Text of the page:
In September, the jobless rate for post-9/11 veterans climbed to 10.1 percent, almost three points higher than the nationwide unemployment rate of 7.2 percent for the same month.

Even though a private-sector coalition of 121 companies led by JPMorgan Chase recently announced that it had hired 92,869 veterans through the third quarter, it doesn’t seem to be enough.

But now Starbucks is jumping on the veteran bandwagon with a pledge of their own: to hire at least 10,000 veterans or their spouses over the next five years.

Starbucks CEO Howard Schultz says it's difficult to understand the complexities of why transitioning back to civilian work is tricky, but that companies can help.

"Businesses and business leaders have an obligation and a responsibility to do something about that and to meet these people more than halfway," Schultz said.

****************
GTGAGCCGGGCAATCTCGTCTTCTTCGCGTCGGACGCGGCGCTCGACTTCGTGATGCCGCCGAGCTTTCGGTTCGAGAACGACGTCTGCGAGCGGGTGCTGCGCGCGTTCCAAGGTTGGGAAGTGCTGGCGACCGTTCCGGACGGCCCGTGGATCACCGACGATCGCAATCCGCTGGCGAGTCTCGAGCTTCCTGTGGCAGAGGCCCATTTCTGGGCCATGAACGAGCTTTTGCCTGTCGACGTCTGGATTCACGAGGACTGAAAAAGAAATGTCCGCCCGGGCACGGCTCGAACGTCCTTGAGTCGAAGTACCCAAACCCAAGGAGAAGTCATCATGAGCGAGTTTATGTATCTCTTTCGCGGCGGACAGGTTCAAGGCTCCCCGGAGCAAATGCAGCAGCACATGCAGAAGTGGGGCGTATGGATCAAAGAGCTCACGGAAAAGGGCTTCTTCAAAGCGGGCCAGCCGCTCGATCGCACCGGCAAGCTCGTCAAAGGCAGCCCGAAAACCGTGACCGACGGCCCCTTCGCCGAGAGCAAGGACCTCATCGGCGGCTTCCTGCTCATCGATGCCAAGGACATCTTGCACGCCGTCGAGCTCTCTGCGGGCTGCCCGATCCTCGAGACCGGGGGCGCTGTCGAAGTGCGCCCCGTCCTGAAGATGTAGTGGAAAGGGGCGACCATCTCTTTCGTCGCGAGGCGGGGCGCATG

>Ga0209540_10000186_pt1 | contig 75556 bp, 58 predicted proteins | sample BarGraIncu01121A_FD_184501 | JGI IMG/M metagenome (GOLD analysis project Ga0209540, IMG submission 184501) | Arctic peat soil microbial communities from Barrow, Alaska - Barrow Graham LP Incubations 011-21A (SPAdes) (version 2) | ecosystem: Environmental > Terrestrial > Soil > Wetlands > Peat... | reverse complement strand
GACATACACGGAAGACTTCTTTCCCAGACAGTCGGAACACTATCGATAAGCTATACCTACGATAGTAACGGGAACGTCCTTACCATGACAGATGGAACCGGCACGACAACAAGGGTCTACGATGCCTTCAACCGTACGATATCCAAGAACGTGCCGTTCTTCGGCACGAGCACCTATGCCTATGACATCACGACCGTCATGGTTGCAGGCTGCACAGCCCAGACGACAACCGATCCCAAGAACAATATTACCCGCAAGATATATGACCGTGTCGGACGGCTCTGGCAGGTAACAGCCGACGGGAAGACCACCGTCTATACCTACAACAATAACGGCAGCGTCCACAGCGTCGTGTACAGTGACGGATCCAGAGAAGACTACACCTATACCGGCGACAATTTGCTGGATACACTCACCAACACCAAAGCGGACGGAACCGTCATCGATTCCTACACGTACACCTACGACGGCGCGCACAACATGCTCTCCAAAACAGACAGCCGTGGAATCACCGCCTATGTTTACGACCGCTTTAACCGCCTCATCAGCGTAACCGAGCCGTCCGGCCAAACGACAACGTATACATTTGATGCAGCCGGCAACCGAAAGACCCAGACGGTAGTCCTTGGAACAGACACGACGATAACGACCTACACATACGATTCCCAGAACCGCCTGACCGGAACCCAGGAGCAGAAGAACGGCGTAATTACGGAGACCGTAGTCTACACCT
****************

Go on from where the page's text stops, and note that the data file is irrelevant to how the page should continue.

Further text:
Former Defense Secretary Robert Gates, who is a member of the Starbucks' board, says that sometimes when vets reenter the civilian workforce it can be hard to transition their skills. Because of that, Starbucks will have a recruiter specialized in hiring service members. The coffee giant also intends to have a program manager to help with veteran retention.

"It may be a little tougher for business at the beginning of the process, but I think the long-term benefits are tremendous," Gates said.

The company will also expand their profit sharing community stores to include five stores in military communities. From these stores, $.10 of every transaction will go to aid the transition of returning veterans and their families.

“The men and women of the U.S. military have always served as a source of inspiration. They inspire us in our service to the greater good and remind us of the importance of our ongoing commitment to our communities, partners, and everyday work,” notes Starbucks’ website. “Our need to hire partners who share these values and possess a mission driven-sensibility is critical to our future success.”

The jobs will run the gamut from making lattes to supply chain management.

Related stories on MNN: